Selenium – A Jason Huggins Testing Tale

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Selenium – A Jason Huggins Testing Tale

After attending this year’s SauceCon, I was able to cross one item off my bucket list. (No, it wasn’t seeing the Golden Gate Bridge; as great as that was.) It was to finally get a chance to interview Jason Huggins, the creator of Selenium, SauceLabs, and Tapster Robotics.

Jason was gracious enough to sit with me for almost an hour to discuss all things test automation. (FYI: If you want more automation awesomeness to make sure to check out the AutomationGuild 2018 conference. I'm going to try to get Jason to participate somehow :)

What made Jason Huggins create an automation testing tool that changed testing history?

Here’s a small sample of the automation awesomeness Jason shared regarding the reasons why he created Selenium. (Note to self: Don’t conduct interviews in a lobby that has music blaring in the background.)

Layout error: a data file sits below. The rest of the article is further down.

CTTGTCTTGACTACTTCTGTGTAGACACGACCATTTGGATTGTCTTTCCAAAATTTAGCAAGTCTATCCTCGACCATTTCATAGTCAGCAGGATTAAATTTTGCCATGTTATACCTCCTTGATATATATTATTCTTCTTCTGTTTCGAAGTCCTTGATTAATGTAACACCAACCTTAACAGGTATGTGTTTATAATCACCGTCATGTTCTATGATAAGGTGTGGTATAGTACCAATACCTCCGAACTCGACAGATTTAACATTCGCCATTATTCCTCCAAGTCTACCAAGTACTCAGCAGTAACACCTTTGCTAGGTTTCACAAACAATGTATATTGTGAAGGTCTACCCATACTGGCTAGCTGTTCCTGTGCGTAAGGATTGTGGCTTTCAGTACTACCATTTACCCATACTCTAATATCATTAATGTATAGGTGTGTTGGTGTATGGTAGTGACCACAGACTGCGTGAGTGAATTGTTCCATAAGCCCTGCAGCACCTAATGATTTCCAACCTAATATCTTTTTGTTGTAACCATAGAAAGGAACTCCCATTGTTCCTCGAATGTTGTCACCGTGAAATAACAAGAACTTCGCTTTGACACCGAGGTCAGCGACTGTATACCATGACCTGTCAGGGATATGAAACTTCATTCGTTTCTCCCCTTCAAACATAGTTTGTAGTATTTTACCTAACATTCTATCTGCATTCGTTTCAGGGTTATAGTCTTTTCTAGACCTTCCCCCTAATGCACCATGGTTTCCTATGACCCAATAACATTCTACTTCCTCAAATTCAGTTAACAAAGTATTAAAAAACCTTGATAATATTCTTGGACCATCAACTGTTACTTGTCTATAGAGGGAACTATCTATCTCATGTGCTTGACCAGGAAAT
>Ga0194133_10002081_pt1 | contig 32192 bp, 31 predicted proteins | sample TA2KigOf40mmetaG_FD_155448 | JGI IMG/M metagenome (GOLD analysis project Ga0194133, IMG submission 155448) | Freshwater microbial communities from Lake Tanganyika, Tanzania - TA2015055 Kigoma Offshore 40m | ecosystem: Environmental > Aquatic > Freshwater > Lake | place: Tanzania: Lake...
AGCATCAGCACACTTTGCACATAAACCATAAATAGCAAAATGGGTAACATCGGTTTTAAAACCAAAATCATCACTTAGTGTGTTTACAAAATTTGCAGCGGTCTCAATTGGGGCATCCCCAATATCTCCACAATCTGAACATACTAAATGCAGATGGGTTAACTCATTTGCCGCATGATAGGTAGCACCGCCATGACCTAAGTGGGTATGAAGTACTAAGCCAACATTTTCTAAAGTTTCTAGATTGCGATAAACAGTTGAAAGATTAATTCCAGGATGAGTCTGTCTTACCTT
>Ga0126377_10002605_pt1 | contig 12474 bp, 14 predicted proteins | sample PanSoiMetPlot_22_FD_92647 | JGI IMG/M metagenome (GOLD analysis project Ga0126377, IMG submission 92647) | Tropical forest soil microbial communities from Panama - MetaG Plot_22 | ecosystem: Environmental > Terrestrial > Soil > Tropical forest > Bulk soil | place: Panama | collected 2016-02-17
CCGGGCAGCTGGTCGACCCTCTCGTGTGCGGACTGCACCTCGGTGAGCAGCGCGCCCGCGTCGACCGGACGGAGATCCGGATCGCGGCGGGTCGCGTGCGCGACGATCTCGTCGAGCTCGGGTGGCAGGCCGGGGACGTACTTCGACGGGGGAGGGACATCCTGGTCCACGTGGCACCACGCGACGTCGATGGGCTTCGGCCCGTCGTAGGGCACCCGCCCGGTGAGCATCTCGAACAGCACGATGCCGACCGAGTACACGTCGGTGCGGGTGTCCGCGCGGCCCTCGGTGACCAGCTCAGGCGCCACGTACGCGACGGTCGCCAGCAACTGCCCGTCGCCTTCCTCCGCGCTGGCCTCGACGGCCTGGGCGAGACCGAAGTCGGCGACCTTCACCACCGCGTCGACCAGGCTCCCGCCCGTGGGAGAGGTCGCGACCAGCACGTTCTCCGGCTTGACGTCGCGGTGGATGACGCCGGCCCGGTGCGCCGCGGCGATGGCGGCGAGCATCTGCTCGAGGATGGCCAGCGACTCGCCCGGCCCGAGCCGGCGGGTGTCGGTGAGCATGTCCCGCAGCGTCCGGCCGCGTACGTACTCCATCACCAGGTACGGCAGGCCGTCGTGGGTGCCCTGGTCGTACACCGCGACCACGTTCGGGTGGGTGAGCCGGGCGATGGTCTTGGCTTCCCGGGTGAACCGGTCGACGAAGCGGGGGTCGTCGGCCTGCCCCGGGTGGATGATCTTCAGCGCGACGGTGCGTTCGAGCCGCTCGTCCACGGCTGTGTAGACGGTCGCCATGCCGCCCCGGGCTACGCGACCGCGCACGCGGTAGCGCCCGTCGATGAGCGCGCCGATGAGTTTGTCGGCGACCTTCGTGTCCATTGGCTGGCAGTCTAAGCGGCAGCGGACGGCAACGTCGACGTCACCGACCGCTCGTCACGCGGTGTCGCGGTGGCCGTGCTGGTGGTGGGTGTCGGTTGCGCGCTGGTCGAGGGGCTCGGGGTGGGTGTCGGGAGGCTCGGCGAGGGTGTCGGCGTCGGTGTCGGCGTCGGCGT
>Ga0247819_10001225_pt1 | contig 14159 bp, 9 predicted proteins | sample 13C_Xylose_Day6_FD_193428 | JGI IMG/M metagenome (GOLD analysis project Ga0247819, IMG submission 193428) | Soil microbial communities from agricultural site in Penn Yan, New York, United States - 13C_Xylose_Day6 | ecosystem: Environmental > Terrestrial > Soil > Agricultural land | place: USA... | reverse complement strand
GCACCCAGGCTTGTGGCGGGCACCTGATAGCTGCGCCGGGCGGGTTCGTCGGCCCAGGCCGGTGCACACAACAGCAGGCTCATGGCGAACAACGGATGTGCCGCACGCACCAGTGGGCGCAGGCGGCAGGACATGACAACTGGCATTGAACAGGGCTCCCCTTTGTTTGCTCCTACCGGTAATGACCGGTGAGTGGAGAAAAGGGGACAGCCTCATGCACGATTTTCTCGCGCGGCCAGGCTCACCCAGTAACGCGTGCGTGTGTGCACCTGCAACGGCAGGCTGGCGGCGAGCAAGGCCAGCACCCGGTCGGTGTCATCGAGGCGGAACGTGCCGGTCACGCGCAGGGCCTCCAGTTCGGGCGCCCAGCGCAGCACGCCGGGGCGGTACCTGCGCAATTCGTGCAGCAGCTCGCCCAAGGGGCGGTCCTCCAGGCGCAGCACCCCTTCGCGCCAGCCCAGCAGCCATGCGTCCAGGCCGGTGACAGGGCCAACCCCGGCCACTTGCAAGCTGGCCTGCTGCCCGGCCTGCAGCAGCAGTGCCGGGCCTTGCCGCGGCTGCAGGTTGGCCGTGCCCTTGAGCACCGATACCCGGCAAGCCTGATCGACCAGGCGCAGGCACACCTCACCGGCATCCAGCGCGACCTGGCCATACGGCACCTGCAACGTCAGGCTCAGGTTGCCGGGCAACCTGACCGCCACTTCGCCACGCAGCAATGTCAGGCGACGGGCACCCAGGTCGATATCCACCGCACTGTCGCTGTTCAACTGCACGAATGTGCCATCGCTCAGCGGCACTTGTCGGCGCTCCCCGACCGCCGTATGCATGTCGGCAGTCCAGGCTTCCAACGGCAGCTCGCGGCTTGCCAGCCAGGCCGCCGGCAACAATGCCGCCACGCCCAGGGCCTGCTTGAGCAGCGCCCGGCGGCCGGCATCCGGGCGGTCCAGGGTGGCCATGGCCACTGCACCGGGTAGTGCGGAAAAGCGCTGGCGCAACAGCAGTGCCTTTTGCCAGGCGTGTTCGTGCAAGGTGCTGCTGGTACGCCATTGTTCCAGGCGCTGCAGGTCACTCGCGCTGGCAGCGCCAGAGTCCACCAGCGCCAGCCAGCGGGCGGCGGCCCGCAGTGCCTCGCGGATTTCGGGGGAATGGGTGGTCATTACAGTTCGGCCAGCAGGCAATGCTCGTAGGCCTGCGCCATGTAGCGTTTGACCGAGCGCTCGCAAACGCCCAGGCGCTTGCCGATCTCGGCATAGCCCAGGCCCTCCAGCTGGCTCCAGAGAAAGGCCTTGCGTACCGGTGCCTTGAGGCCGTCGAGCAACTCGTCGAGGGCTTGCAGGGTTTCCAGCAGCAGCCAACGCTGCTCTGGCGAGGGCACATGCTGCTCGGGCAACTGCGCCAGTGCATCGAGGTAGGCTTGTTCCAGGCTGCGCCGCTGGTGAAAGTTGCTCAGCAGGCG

[00:00:00] Joe: Can You just tell us like why you created Selenium. What was your thought process. Did you ever think you'd get as big as it actually got. [5.1]

[00:00:05] Jason: Right. I mean so it's it's it's how much time you have. Right. So I have no short stories. So when we saw the tech lead on this project and Jim Evans at the SauceCon this week gave the couple a version of it. It's mostly mostly correct but it came down to I was a tech lead on a project. So we had 10 or so people working. We're working on an internal time expense tool and the mandate for this was had to be fast because it's if you're a consulting firm really your only internal system that you care about is that is the billing system. So you can get paid. And at the time the company is out that ThoughtWorks they were expanding globally. It used to be Chicago then we're expanding in England and India whatever so all of a sudden the latency that was find that local area network in Chicago also has a huge problem. People from London were connecting to the Chicago system so the current system was like super slow so fast fast fast. That sets the context for why are details I did later. [1:03.5]